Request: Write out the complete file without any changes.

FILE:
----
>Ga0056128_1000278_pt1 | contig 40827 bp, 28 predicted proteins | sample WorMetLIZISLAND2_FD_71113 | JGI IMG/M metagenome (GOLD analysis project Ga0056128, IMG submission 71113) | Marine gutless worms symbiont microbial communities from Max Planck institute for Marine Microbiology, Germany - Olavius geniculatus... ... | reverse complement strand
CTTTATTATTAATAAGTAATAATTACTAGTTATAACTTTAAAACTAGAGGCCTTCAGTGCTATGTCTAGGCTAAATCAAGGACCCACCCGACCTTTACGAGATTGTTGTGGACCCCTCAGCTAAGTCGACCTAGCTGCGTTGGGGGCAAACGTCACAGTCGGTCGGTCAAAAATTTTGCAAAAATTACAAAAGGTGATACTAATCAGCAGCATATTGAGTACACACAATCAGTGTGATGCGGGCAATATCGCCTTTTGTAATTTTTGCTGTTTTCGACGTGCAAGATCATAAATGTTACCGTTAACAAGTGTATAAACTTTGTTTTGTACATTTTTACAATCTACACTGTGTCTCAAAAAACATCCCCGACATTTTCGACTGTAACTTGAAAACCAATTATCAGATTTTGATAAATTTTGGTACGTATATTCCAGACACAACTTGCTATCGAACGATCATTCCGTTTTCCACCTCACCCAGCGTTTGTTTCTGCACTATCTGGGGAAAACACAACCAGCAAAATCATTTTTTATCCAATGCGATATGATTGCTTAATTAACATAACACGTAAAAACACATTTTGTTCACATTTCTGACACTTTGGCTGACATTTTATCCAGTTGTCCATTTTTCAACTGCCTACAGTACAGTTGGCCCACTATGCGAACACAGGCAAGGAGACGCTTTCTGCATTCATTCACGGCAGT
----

>Ga0056128_1000278_pt1 | contig 40827 bp, 28 predicted proteins | sample WorMetLIZISLAND2_FD_71113 | JGI IMG/M metagenome (GOLD analysis project Ga0056128, IMG submission 71113) | Marine gutless worms symbiont microbial communities from Max Planck institute for Marine Microbiology, Germany - Olavius geniculatus... ... | reverse complement strand
CTTTATTATTAATAAGTAATAATTACTAGTTATAACTTTAAAACTAGAGGCCTTCAGTGCTATGTCTAGGCTAAATCAAGGACCCACCCGACCTTTACGAGATTGTTGTGGACCCCTCAGCTAAGTCGACCTAGCTGCGTTGGGGGCAAACGTCACAGTCGGTCGGTCAAAAATTTTGCAAAAATTACAAAAGGTGATACTAATCAGCAGCATATTGAGTACACACAATCAGTGTGATGCGGGCAATATCGCCTTTTGTAATTTTTGCTGTTTTCGACGTGCAAGATCATAAATGTTACCGTTAACAAGTGTATAAACTTTGTTTTGTACATTTTTACAATCTACACTGTGTCTCAAAAAACATCCCCGACATTTTCGACTGTAACTTGAAAACCAATTATCAGATTTTGATAAATTTTGGTACGTATATTCCAGACACAACTTGCTATCGAACGATCATTCCGTTTTCCACCTCACCCAGCGTTTGTTTCTGCACTATCTGGGGAAAACACAACCAGCAAAATCATTTTTTATCCAATGCGATATGATTGCTTAATTAACATAACACGTAAAAACACATTTTGTTCACATTTCTGACACTTTGGCTGACATTTTATCCAGTTGTCCATTTTTCAACTGCCTACAGTACAGTTGGCCCACTATGCGAACACAGGCAAGGAGACGCTTTCTGCATTCATTCACGGCAGT